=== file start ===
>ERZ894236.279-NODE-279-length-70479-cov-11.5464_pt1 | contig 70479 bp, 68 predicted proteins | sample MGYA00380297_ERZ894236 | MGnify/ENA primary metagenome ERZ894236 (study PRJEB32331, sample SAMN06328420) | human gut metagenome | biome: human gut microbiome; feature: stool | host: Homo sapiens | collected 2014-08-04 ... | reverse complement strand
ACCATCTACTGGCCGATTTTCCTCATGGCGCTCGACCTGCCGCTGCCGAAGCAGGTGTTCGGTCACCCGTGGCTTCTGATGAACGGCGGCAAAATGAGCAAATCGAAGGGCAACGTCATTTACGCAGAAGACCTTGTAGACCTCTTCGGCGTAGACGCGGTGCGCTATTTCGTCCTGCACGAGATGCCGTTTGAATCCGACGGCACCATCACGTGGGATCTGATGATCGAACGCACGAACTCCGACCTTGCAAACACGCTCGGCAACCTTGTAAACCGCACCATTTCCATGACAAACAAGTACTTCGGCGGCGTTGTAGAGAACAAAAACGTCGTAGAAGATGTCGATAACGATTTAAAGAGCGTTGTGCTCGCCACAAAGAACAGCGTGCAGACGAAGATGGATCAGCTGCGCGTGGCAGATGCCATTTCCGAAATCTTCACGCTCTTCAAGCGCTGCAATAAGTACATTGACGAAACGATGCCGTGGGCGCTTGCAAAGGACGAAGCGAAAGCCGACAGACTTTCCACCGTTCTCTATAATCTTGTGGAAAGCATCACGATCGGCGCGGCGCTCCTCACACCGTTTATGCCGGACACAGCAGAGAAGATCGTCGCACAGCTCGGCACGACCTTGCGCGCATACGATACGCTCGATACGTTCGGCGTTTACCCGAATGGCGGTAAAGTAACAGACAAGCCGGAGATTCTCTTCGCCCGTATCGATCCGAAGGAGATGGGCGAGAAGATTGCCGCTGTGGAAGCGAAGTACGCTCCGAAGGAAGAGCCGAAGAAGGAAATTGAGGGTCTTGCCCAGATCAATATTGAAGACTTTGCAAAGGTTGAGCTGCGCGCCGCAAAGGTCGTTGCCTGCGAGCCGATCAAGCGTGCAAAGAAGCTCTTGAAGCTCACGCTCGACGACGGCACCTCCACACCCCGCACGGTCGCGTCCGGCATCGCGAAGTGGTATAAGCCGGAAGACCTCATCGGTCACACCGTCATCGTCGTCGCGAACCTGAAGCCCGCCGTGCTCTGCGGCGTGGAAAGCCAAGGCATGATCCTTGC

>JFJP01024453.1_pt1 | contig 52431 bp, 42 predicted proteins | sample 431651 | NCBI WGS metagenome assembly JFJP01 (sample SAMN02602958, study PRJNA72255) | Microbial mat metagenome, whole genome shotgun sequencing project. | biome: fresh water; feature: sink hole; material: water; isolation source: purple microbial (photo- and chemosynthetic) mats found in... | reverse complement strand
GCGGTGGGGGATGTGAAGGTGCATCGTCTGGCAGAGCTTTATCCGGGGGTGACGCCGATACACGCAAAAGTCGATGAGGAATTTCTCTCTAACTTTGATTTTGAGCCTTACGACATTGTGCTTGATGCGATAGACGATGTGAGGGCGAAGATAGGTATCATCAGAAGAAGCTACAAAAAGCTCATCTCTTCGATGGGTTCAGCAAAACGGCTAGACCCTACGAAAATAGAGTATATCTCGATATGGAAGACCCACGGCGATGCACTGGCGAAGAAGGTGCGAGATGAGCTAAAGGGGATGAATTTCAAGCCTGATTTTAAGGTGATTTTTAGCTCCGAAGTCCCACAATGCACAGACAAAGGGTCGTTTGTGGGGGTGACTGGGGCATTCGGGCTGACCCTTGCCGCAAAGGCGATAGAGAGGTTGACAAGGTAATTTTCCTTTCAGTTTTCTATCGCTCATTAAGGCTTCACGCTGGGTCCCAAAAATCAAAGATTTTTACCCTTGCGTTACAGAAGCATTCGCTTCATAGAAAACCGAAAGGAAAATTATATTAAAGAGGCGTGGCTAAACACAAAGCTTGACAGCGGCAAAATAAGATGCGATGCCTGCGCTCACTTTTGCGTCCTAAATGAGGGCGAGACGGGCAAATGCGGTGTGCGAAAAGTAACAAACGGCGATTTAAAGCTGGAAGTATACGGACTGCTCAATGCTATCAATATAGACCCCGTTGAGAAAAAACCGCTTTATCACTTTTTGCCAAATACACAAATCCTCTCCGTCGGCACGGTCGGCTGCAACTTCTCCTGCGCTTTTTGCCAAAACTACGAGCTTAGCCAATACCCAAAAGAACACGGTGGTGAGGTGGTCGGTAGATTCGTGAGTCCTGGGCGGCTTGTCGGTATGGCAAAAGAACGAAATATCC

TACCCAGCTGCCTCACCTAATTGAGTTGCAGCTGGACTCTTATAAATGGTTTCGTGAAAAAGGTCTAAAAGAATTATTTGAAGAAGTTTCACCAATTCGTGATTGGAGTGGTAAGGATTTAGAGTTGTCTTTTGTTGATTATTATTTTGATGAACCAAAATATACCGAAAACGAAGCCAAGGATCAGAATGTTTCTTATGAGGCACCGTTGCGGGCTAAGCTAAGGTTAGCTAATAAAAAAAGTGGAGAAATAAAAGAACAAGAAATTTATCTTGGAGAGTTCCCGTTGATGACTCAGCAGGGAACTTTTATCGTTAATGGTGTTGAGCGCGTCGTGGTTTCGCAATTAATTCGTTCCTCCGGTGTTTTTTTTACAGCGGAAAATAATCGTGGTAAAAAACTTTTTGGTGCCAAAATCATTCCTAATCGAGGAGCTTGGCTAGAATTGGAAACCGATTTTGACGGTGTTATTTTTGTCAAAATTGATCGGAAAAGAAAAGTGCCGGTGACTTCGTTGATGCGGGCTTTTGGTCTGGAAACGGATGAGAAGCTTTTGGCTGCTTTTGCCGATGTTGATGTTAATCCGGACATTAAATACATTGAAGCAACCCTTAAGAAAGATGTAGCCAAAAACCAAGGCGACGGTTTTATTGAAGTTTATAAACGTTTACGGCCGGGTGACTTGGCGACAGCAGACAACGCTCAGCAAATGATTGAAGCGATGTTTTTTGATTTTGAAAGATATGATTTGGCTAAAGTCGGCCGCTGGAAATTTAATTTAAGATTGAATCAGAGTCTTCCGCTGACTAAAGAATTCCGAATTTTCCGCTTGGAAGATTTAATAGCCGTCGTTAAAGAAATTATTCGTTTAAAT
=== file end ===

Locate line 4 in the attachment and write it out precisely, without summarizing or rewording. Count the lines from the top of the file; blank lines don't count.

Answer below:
GCGGTGGGGGATGTGAAGGTGCATCGTCTGGCAGAGCTTTATCCGGGGGTGACGCCGATACACGCAAAAGTCGATGAGGAATTTCTCTCTAACTTTGATTTTGAGCCTTACGACATTGTGCTTGATGCGATAGACGATGTGAGGGCGAAGATAGGTATCATCAGAAGAAGCTACAAAAAGCTCATCTCTTCGATGGGTTCAGCAAAACGGCTAGACCCTACGAAAATAGAGTATATCTCGATATGGAAGACCCACGGCGATGCACTGGCGAAGAAGGTGCGAGATGAGCTAAAGGGGATGAATTTCAAGCCTGATTTTAAGGTGATTTTTAGCTCCGAAGTCCCACAATGCACAGACAAAGGGTCGTTTGTGGGGGTGACTGGGGCATTCGGGCTGACCCTTGCCGCAAAGGCGATAGAGAGGTTGACAAGGTAATTTTCCTTTCAGTTTTCTATCGCTCATTAAGGCTTCACGCTGGGTCCCAAAAATCAAAGATTTTTACCCTTGCGTTACAGAAGCATTCGCTTCATAGAAAACCGAAAGGAAAATTATATTAAAGAGGCGTGGCTAAACACAAAGCTTGACAGCGGCAAAATAAGATGCGATGCCTGCGCTCACTTTTGCGTCCTAAATGAGGGCGAGACGGGCAAATGCGGTGTGCGAAAAGTAACAAACGGCGATTTAAAGCTGGAAGTATACGGACTGCTCAATGCTATCAATATAGACCCCGTTGAGAAAAAACCGCTTTATCACTTTTTGCCAAATACACAAATCCTCTCCGTCGGCACGGTCGGCTGCAACTTCTCCTGCGCTTTTTGCCAAAACTACGAGCTTAGCCAATACCCAAAAGAACACGGTGGTGAGGTGGTCGGTAGATTCGTGAGTCCTGGGCGGCTTGTCGGTATGGCAAAAGAACGAAATATCC